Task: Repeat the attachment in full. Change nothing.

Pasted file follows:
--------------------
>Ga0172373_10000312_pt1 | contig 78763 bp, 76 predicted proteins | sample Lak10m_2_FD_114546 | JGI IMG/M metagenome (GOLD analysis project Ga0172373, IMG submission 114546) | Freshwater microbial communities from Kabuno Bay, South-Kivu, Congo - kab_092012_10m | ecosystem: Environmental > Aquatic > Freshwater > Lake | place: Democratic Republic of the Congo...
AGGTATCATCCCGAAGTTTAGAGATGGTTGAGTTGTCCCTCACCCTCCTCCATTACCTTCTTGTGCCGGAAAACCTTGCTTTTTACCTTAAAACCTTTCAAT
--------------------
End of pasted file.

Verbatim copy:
>Ga0172373_10000312_pt1 | contig 78763 bp, 76 predicted proteins | sample Lak10m_2_FD_114546 | JGI IMG/M metagenome (GOLD analysis project Ga0172373, IMG submission 114546) | Freshwater microbial communities from Kabuno Bay, South-Kivu, Congo - kab_092012_10m | ecosystem: Environmental > Aquatic > Freshwater > Lake | place: Democratic Republic of the Congo...
AGGTATCATCCCGAAGTTTAGAGATGGTTGAGTTGTCCCTCACCCTCCTCCATTACCTTCTTGTGCCGGAAAACCTTGCTTTTTACCTTAAAACCTTTCAAT